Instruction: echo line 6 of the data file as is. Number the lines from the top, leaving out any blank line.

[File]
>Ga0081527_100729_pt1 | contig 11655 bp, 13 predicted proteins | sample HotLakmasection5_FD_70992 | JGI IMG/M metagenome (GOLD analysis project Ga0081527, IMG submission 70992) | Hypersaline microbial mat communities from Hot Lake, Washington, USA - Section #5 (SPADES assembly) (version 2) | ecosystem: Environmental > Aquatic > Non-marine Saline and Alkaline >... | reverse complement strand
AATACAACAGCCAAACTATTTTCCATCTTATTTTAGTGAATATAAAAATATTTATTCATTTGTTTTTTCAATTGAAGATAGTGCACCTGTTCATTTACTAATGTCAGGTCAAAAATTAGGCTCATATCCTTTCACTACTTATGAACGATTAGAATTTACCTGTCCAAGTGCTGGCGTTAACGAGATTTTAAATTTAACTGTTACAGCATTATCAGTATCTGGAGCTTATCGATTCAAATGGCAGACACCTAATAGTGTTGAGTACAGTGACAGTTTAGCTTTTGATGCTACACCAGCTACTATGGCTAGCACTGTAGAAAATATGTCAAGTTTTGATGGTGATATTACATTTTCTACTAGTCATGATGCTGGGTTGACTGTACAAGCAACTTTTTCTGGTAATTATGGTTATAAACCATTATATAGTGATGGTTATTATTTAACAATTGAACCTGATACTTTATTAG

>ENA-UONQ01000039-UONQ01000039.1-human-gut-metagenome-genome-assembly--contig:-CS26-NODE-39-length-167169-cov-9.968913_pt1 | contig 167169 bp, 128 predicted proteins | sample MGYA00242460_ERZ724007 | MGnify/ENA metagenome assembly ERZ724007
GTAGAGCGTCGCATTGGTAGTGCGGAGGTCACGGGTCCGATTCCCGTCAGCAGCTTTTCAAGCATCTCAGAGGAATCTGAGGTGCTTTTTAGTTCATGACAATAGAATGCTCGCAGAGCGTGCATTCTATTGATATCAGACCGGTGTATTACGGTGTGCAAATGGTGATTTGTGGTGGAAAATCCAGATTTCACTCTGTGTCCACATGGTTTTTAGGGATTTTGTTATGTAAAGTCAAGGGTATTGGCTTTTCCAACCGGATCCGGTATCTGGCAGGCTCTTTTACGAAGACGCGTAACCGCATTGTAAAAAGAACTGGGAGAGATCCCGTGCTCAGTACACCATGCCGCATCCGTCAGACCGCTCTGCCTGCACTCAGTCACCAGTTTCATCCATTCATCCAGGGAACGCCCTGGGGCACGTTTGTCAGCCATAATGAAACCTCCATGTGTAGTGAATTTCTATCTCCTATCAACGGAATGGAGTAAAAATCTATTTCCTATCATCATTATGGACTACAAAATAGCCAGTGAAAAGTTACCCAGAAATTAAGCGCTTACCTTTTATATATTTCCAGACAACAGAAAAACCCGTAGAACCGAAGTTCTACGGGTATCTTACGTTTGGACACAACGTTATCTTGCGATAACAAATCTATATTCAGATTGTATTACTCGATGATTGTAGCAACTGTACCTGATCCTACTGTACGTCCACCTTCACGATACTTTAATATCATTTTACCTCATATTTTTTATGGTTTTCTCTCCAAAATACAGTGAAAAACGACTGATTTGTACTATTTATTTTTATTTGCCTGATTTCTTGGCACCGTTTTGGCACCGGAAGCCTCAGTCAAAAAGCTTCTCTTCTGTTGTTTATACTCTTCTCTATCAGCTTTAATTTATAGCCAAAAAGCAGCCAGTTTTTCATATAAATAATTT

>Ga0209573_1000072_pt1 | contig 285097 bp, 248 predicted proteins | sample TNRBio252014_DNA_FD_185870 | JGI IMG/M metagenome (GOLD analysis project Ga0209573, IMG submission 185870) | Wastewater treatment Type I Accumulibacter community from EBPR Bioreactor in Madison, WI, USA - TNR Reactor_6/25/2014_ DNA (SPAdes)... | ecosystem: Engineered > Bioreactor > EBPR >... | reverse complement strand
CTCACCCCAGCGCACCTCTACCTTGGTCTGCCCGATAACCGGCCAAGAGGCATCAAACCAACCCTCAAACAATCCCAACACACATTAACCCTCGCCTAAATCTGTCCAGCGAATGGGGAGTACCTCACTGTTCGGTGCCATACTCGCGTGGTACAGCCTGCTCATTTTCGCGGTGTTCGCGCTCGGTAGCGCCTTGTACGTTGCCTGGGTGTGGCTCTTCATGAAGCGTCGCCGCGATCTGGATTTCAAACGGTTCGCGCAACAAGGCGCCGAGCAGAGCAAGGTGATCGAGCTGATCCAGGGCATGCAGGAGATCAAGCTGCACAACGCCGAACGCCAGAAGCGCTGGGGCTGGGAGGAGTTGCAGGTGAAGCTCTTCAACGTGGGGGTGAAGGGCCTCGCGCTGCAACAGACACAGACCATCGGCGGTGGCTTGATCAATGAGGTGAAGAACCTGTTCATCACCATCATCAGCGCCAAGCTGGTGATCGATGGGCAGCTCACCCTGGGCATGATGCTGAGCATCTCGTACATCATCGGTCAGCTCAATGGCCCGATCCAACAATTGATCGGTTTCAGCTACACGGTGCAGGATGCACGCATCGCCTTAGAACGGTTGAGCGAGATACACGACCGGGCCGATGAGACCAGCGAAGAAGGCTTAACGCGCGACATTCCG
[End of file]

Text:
CTCACCCCAGCGCACCTCTACCTTGGTCTGCCCGATAACCGGCCAAGAGGCATCAAACCAACCCTCAAACAATCCCAACACACATTAACCCTCGCCTAAATCTGTCCAGCGAATGGGGAGTACCTCACTGTTCGGTGCCATACTCGCGTGGTACAGCCTGCTCATTTTCGCGGTGTTCGCGCTCGGTAGCGCCTTGTACGTTGCCTGGGTGTGGCTCTTCATGAAGCGTCGCCGCGATCTGGATTTCAAACGGTTCGCGCAACAAGGCGCCGAGCAGAGCAAGGTGATCGAGCTGATCCAGGGCATGCAGGAGATCAAGCTGCACAACGCCGAACGCCAGAAGCGCTGGGGCTGGGAGGAGTTGCAGGTGAAGCTCTTCAACGTGGGGGTGAAGGGCCTCGCGCTGCAACAGACACAGACCATCGGCGGTGGCTTGATCAATGAGGTGAAGAACCTGTTCATCACCATCATCAGCGCCAAGCTGGTGATCGATGGGCAGCTCACCCTGGGCATGATGCTGAGCATCTCGTACATCATCGGTCAGCTCAATGGCCCGATCCAACAATTGATCGGTTTCAGCTACACGGTGCAGGATGCACGCATCGCCTTAGAACGGTTGAGCGAGATACACGACCGGGCCGATGAGACCAGCGAAGAAGGCTTAACGCGCGACATTCCG